If these migraine attacks are without aura but are troublesome and not easily treated with pain killers, then options include:
Tri-cycling your pill. This means taking the pill continuously for three packets (nine weeks) without any breaks, followed by a seven-day pill-free interval. This keeps the level of oestrogen constant whilst you take the three packets. By doing this you have fewer withdrawal bleeds and therefore fewer migraine attacks.
A change to a different method of contraception.
Dr Shivani Dattani, can assist to determine the best method of birth control for you. So click here to book your appointment today.
6th July 2022 | Posted by Sara Wolfe
Extended Opening Hours + Same Day Appointments
We recognise that sometimes it is not easy to see us during working hours. With professionals who demand healthcare that fits around their availability and struggle to make appointments in the more normal 9-5 environment, our London City clinic now offer extended early morning appointments.
Austin Friars, London City will be offering extended opening hours on a Wednesday from 07.45 am and Thursday from 7.30 am, which will be a combination of pre-bookable and on the day, face to face, telephone & virtual consultations.
In the City of London, our ultra-modern clinic, is in the historic Austin Friars Square near Liverpool St Station.
Monday 08:30 – 19:30 Tuesday 08:30 – 19:30 Wednesday 07:45 – 19.30 Thursday 07:30 – 19:30 Friday 08:30 – 18:00 Saturday 08:30 – 13:00
As part of our extensive services, we offer a Nurse-led clinic with Clinical Nurse Specialist Jennifer every Monday from 8:30am – 1pm at our location in the City of London. The services include cervical screening, HPV vaccination and Pre and Post Op consultations.
For the simplest way to book an appointment and the latest clinic and appointment availability please check our online booking tool link
15th June 2022 | Posted by Sara Wolfe
First HRT, now a Tampon shortage! What will be next…?
A number of news outlets are reporting that tampons are in short supply, You wouldn’t think that tampons would be a hot commodity, but apparently they’re flying off the shelves, if they’re even getting onto the shelves. These shortages are caused by raw material shortage of cotton.
Until shortages ease, plan ahead and be flexible about which brand you buy. So with tampons scarce from the shelves, there are period product alternatives that can help. There are a growing number of feminine hygiene alternatives to tampons such as menstrual cups, menstrual discs, period underwear, disposable pads and reusable cloth pads.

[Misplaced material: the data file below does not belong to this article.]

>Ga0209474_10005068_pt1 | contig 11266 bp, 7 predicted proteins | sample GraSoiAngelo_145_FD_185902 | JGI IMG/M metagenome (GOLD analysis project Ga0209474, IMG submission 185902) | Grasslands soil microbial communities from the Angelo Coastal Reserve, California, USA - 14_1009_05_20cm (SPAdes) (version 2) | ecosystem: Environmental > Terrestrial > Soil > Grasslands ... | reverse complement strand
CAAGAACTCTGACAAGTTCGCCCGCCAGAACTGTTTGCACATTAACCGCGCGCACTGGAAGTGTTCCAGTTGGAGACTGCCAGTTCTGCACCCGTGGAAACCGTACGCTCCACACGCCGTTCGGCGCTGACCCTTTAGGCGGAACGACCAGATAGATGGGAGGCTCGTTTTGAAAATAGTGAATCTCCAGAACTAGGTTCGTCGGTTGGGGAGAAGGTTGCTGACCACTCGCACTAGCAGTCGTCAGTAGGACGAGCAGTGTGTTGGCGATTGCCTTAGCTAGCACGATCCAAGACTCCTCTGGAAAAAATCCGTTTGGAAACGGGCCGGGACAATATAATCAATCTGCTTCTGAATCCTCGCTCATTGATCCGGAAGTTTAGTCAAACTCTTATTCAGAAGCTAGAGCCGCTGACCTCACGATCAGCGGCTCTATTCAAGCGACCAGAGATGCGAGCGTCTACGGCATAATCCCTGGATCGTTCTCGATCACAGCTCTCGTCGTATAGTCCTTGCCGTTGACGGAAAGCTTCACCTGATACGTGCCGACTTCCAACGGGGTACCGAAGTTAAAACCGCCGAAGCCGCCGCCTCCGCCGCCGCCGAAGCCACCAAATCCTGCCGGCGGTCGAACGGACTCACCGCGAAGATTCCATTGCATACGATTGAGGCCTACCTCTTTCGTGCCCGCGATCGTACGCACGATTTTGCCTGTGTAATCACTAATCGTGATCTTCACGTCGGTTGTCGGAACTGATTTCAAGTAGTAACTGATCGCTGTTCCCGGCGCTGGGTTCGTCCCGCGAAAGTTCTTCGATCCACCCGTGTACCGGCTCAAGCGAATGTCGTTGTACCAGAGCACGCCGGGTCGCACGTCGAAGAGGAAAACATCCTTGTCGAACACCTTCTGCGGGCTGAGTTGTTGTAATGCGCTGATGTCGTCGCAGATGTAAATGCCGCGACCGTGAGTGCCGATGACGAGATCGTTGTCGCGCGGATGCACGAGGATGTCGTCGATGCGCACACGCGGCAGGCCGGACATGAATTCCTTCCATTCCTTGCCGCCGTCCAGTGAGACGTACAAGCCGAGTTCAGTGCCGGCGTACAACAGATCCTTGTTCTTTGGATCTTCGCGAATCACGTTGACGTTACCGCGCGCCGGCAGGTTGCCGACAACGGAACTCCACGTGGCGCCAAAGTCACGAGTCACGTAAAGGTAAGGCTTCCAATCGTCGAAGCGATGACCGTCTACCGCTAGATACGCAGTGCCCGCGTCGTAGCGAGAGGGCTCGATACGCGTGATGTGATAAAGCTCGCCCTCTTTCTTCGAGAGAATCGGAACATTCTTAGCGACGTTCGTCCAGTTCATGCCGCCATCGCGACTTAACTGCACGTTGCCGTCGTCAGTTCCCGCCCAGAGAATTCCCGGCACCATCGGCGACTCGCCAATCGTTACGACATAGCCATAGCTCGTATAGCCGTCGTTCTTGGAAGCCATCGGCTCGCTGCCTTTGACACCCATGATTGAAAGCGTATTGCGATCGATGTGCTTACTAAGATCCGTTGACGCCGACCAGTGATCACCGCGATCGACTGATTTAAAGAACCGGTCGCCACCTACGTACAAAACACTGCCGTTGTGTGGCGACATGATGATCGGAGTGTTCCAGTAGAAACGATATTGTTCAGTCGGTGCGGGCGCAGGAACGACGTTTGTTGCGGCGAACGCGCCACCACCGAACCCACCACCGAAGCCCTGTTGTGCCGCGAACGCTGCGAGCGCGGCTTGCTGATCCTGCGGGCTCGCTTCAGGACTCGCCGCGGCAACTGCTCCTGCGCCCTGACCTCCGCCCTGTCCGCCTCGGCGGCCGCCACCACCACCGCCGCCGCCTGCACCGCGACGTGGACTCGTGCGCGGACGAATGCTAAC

Over the past year or so, organic menstruation products have been steadily rising in widespread popularity, spurred on by ambitions to things better by the environment and by women. Consultant Gynaecologist Meg Wilson contributes to an article on organic menstrual products. Read it here https://becauselondon.com/brains/2018/organic-tampons-sanitary-care-for-against-sustainable-biodegradable-abigail-gurney-read/
Menstrual cups are ideal for people who want to make a switch to a more sustainable period product. Menstrual cups have quickly become a popular alternative to tampons and pads. Mr Narendra Pisal, a consultant gynaecologist at London Gynaecology shares his expert view on the use of menstural cups read more here
1st June 2022 | Posted by Sara Wolfe
The Menopause in the Work Place
Handling menopause in the work place.
The menopause can have a huge impact on our functioning at work. It’s important that employers create and support a positive and open environment for women going through the menopause to help maintain their confidence and happiness at work and to prevent women feeling like they need to hide why they may be struggling at work.
Will my employer have a menopause policy?
If you are struggling with menopausal symptoms at work, it is worth finding out if there is a menopause policy at your workplace. A menopause policy is useful as it helps people within the organisation including managers, supervisors and team leaders to understand what the menopause is and how it can affect people. The policy may also help to identify who is a point of contact for queries related to the menopause and what support is available to staff affected by it.
There are simple changes at work that can make a huge difference to menopausal symptoms, these include:
- Think about the temperature and ventilation in your workplace.